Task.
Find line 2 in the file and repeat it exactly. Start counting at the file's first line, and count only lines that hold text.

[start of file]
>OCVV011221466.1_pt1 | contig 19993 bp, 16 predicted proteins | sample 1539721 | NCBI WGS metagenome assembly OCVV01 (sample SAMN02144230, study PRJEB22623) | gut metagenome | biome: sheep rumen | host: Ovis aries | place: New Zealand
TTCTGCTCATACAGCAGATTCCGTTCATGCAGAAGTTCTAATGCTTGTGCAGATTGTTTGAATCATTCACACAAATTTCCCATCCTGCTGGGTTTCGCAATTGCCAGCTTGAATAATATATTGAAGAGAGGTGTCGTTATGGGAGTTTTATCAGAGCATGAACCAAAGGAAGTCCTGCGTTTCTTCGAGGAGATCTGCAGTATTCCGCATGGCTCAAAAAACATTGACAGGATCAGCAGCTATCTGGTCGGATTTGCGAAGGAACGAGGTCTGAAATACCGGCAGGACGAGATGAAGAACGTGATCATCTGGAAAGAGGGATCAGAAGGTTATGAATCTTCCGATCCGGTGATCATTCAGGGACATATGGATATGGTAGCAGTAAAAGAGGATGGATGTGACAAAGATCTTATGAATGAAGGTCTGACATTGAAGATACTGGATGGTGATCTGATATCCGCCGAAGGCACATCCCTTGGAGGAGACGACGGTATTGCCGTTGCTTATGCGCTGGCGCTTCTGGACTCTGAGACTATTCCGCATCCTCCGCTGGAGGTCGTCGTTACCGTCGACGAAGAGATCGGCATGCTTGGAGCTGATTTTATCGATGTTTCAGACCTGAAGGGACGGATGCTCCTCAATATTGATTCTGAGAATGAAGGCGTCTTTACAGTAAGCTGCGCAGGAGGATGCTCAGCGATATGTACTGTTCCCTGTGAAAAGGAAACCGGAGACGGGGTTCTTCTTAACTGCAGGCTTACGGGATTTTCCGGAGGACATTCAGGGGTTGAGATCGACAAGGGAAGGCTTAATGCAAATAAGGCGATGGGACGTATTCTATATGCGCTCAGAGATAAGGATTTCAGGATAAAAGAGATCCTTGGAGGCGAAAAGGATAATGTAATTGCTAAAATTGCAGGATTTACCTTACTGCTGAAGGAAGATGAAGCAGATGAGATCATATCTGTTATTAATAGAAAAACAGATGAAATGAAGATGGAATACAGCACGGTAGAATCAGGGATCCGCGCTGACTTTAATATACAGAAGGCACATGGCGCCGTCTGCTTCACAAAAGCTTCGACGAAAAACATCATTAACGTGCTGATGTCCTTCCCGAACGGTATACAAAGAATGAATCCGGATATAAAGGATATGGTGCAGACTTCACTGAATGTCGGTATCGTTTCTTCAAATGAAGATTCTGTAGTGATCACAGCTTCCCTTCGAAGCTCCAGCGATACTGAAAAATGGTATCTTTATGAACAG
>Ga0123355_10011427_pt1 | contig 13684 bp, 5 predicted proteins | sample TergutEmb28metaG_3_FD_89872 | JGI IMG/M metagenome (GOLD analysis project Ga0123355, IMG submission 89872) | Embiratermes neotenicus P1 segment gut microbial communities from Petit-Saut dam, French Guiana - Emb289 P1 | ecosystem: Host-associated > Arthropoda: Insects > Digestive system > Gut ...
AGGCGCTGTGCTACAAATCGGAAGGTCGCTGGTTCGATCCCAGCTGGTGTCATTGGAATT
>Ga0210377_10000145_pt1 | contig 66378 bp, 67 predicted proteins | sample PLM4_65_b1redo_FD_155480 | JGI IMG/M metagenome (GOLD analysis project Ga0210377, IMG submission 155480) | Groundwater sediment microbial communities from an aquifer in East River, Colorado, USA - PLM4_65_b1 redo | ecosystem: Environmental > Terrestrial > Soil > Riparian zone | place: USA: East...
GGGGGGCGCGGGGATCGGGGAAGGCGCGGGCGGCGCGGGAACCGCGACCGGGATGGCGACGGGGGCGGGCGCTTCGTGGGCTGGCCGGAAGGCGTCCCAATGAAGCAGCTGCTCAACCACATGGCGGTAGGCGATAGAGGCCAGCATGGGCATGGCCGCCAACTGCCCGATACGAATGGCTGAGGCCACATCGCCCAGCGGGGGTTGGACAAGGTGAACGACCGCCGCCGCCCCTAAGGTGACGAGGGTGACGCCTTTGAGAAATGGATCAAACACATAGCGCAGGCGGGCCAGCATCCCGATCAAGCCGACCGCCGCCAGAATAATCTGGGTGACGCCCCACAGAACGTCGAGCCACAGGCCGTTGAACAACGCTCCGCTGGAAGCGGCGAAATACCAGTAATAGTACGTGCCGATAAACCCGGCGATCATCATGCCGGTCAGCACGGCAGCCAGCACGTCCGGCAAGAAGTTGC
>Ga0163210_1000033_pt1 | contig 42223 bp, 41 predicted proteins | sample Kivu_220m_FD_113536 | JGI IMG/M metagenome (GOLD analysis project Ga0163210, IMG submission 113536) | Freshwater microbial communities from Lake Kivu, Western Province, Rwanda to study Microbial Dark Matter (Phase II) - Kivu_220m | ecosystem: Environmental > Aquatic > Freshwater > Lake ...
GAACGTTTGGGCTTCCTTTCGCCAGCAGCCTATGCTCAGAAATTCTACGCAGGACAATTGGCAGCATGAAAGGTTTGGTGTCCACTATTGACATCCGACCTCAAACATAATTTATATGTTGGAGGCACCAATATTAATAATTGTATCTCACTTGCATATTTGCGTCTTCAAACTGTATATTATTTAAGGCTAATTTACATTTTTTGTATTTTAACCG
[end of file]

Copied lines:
TTCTGCTCATACAGCAGATTCCGTTCATGCAGAAGTTCTAATGCTTGTGCAGATTGTTTGAATCATTCACACAAATTTCCCATCCTGCTGGGTTTCGCAATTGCCAGCTTGAATAATATATTGAAGAGAGGTGTCGTTATGGGAGTTTTATCAGAGCATGAACCAAAGGAAGTCCTGCGTTTCTTCGAGGAGATCTGCAGTATTCCGCATGGCTCAAAAAACATTGACAGGATCAGCAGCTATCTGGTCGGATTTGCGAAGGAACGAGGTCTGAAATACCGGCAGGACGAGATGAAGAACGTGATCATCTGGAAAGAGGGATCAGAAGGTTATGAATCTTCCGATCCGGTGATCATTCAGGGACATATGGATATGGTAGCAGTAAAAGAGGATGGATGTGACAAAGATCTTATGAATGAAGGTCTGACATTGAAGATACTGGATGGTGATCTGATATCCGCCGAAGGCACATCCCTTGGAGGAGACGACGGTATTGCCGTTGCTTATGCGCTGGCGCTTCTGGACTCTGAGACTATTCCGCATCCTCCGCTGGAGGTCGTCGTTACCGTCGACGAAGAGATCGGCATGCTTGGAGCTGATTTTATCGATGTTTCAGACCTGAAGGGACGGATGCTCCTCAATATTGATTCTGAGAATGAAGGCGTCTTTACAGTAAGCTGCGCAGGAGGATGCTCAGCGATATGTACTGTTCCCTGTGAAAAGGAAACCGGAGACGGGGTTCTTCTTAACTGCAGGCTTACGGGATTTTCCGGAGGACATTCAGGGGTTGAGATCGACAAGGGAAGGCTTAATGCAAATAAGGCGATGGGACGTATTCTATATGCGCTCAGAGATAAGGATTTCAGGATAAAAGAGATCCTTGGAGGCGAAAAGGATAATGTAATTGCTAAAATTGCAGGATTTACCTTACTGCTGAAGGAAGATGAAGCAGATGAGATCATATCTGTTATTAATAGAAAAACAGATGAAATGAAGATGGAATACAGCACGGTAGAATCAGGGATCCGCGCTGACTTTAATATACAGAAGGCACATGGCGCCGTCTGCTTCACAAAAGCTTCGACGAAAAACATCATTAACGTGCTGATGTCCTTCCCGAACGGTATACAAAGAATGAATCCGGATATAAAGGATATGGTGCAGACTTCACTGAATGTCGGTATCGTTTCTTCAAATGAAGATTCTGTAGTGATCACAGCTTCCCTTCGAAGCTCCAGCGATACTGAAAAATGGTATCTTTATGAACAG